Earlier this year I wrote a column suggesting the industry should “be careful what you wish for” in terms of the automaker shop certification programs.
That same admonition, about being careful what you wish for, has been coming to mind a lot as I watch various efforts in states around the country to enact legislation related to OEM repair procedures.
Some of these legislative proposals look great to me. As I write this, I don’t know how far it will make it through the legislative process, but a relatively simple proposal in New Hampshire would require insurers to pay all claims based on repairers’ use of OEM repair procedures.
Bills in other states, however, are getting bogged down by opposition because they try to take on other issues, like placing new restrictions on non-OEM parts. That’s a separate issue. It’s hard for someone to argue against the need for insurers to pay for safe repairs that follow OEM procedures, but there are plenty of players in the industry who can and will argue for consumer choice of parts. Don’t invite their opposition by trying to take on that issue – or steering or any of the other host of industry issues – in a bill about getting paid for use of OEM repair procedures.
But aside from that, here’s where the “be careful what you wish for” warning comes in: The bills I’ve seen in some states related to OEM procedures don’t just mandate that insurers pay for those procedures when they are followed. The bills actually require that shops follow those OEM procedures.
I was speaking at an industry gathering earlier this year where a lobbyist was suggesting just such legislation. And at a survey at a Collision Industry Conference (CIC) this spring, while 32% of attendees said legislation is needed to prevent insurers from using payment practices to push for repairs that vary from OEM procedures, a whopping 48% said they support legislation requiring the use of OEM procedures.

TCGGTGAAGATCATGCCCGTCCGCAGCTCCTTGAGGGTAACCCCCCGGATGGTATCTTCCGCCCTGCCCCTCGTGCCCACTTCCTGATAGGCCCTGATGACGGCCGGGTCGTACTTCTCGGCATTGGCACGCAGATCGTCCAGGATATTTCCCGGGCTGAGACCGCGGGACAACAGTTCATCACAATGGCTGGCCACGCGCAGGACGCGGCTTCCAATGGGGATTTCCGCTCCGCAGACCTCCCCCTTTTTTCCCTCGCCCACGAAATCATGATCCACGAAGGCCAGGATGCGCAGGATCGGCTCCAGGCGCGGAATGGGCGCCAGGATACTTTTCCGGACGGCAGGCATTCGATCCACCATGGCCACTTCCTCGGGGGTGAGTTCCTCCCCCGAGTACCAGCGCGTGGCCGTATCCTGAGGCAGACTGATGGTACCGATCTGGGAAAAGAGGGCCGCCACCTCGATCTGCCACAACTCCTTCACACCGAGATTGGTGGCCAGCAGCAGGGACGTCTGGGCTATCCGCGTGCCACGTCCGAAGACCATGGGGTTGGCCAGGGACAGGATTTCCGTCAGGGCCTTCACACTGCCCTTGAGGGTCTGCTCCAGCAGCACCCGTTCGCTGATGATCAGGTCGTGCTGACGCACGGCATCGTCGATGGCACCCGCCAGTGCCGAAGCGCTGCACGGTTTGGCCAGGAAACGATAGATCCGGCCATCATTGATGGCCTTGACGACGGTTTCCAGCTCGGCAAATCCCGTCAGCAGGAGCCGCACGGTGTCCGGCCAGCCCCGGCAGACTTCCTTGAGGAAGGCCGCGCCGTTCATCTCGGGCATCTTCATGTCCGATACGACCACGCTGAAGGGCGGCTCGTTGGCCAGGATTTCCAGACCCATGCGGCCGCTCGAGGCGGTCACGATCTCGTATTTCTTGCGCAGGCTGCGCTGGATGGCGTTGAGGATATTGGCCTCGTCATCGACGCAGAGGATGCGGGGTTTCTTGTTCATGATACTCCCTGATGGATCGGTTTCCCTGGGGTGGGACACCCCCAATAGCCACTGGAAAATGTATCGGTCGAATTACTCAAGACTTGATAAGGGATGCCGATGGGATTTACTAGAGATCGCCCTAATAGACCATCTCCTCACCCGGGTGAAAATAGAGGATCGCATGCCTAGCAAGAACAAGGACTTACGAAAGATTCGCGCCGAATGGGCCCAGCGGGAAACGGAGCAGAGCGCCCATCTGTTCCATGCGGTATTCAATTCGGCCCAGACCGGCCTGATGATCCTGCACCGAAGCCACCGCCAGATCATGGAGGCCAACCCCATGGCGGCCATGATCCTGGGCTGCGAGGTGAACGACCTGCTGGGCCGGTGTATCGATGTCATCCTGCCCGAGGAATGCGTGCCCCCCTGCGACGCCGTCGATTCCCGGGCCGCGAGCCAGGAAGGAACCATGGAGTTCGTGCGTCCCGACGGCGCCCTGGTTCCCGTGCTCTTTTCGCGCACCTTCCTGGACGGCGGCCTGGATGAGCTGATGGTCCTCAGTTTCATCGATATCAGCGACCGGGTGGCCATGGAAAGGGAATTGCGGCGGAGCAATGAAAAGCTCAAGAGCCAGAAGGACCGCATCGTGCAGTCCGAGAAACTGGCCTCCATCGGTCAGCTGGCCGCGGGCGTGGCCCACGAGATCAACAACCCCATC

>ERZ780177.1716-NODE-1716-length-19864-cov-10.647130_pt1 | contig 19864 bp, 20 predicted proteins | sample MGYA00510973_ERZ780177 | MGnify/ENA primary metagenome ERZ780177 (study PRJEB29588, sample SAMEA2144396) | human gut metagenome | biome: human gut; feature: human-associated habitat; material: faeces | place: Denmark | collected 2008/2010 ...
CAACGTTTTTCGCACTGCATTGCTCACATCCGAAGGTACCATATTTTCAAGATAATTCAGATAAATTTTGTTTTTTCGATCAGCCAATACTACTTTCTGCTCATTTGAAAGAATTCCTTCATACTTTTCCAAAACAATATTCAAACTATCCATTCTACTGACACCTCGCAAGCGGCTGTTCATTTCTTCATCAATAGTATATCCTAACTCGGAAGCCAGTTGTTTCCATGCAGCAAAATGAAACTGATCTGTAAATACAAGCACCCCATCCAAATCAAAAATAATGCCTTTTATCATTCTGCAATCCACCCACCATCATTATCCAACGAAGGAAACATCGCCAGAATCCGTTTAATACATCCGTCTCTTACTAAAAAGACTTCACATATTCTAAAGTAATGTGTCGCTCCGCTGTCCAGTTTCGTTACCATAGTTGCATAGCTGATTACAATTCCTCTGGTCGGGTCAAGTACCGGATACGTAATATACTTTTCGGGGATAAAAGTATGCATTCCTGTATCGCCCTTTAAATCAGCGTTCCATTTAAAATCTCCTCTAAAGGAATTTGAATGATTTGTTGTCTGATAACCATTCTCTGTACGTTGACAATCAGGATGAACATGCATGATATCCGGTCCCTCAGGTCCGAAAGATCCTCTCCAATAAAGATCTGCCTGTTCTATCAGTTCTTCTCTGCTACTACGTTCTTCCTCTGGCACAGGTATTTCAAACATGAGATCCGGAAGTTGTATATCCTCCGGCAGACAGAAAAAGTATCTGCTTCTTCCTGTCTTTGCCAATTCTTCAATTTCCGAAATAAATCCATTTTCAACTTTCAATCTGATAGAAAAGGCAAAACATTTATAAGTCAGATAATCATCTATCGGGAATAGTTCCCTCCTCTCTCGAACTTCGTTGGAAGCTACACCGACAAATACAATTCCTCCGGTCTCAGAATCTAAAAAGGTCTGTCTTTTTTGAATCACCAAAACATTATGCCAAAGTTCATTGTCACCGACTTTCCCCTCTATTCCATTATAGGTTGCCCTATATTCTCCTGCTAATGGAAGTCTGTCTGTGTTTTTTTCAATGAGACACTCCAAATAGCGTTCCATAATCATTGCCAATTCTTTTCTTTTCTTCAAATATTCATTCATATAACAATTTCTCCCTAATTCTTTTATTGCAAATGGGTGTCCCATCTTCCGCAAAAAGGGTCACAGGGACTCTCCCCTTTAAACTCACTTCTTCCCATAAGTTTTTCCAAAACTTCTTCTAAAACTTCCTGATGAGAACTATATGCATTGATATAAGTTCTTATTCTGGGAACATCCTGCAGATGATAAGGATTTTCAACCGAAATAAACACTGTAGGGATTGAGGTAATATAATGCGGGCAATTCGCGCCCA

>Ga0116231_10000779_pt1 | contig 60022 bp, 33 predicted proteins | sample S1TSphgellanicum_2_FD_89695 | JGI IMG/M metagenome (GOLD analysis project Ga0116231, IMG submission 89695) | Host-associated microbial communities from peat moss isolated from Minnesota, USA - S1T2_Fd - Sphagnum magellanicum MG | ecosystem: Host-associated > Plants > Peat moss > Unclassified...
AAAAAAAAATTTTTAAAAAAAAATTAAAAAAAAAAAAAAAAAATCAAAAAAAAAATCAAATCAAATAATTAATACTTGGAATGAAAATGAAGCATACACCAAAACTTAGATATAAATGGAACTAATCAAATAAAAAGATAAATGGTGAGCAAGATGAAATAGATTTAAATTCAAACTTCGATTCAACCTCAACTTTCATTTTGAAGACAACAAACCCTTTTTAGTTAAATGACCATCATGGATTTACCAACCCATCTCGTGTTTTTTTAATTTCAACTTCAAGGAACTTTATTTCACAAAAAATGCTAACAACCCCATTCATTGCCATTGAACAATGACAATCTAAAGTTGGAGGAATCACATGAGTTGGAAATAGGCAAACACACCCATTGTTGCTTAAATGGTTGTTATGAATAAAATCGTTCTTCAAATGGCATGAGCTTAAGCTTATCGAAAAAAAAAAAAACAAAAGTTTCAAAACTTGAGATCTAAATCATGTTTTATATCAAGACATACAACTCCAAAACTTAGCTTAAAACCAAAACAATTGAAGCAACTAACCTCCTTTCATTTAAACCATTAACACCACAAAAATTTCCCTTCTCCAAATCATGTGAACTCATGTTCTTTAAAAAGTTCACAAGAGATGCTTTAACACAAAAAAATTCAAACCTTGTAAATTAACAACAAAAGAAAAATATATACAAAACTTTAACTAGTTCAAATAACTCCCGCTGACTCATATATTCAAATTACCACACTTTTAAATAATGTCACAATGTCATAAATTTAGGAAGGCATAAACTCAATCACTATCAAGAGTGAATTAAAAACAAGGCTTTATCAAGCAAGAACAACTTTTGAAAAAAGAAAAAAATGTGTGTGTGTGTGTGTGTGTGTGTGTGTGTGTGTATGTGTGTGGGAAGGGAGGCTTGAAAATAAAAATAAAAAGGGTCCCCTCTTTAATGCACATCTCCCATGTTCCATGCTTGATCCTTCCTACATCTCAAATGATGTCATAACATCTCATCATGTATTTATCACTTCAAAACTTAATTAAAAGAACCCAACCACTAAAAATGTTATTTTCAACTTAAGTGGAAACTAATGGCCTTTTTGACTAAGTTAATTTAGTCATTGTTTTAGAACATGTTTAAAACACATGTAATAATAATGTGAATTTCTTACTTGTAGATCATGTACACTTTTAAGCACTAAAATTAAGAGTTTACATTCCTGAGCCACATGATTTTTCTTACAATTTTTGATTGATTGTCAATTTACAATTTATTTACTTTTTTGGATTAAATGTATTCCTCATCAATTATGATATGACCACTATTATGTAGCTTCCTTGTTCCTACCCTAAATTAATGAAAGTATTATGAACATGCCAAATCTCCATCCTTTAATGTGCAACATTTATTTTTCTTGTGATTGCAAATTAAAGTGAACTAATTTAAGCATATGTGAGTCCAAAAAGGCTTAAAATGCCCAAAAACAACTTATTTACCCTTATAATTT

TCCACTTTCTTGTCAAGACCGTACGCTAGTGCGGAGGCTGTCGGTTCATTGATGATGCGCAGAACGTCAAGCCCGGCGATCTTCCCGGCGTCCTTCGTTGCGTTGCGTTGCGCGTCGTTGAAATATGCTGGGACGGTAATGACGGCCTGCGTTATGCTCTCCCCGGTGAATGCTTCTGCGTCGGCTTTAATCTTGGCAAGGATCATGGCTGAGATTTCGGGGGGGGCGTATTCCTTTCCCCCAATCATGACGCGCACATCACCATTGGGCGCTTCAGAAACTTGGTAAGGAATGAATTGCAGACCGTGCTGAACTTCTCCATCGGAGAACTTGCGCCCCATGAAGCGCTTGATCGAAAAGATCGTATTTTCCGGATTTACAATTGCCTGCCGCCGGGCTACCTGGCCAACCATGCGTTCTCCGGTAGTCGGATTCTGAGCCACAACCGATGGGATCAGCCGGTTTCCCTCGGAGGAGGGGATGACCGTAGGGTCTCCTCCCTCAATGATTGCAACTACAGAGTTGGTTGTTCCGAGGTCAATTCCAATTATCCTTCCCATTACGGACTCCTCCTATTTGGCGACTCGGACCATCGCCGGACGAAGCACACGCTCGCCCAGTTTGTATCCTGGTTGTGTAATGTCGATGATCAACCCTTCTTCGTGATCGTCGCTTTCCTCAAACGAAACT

Here’s why that concerns me. I’m all in favor of insurers paying for OEM procedures when that’s what you’re doing. But in all the time my team and I spend in shops throughout North America, we rarely if ever have seen a shop following 100% of the OEM repair procedures 100% of the time.
Has your shop aimed the headlamps on a late model Ford Fusion, for example? You probably have. But did you first check and adjust the pressure of all four tires? Do you make sure the trunk was empty? Did you have a person weighing 150 pounds in the driver’s seat? Was the vehicle on a level floor, not one (as in most shops) slightly sloped for water run off? Do you, only then, aim both the high and low beam on each side, using the proper distance and exact measurements specified by Ford?
If you didn’t do each and every one of those things, you didn’t follow the OEM procedure for aiming those headlights. And if your state had a law mandating that all repairs be done according to OEM procedures, you would have just broken that law and committed fraud.
Don’t get me wrong: I think every shop should be following those procedures. I just don’t think our industry has reached that point yet. After all, the estimating systems still have a labor allowance for that entire procedure of less than half-an-hour, with no specification of which steps are included or not included. We have work to do before a law should mandate the use of OEM procedures.
That’s why I say be careful what you wish for. Should an insurer be required to pay you for your work in following OEM procedures when you do so? You bet. That’s a good law. At some point should there be a law requiring shops to follow OEM procedures? Probably. They should be doing them.
But I’m realist enough to know that for now such a law will only get shops in legal trouble. Some might argue that’s a good thing. But I think we should focus on making sure that at least the shops that are actually following the procedures get paid. Then we can take on the massive issue of shops failing to do so.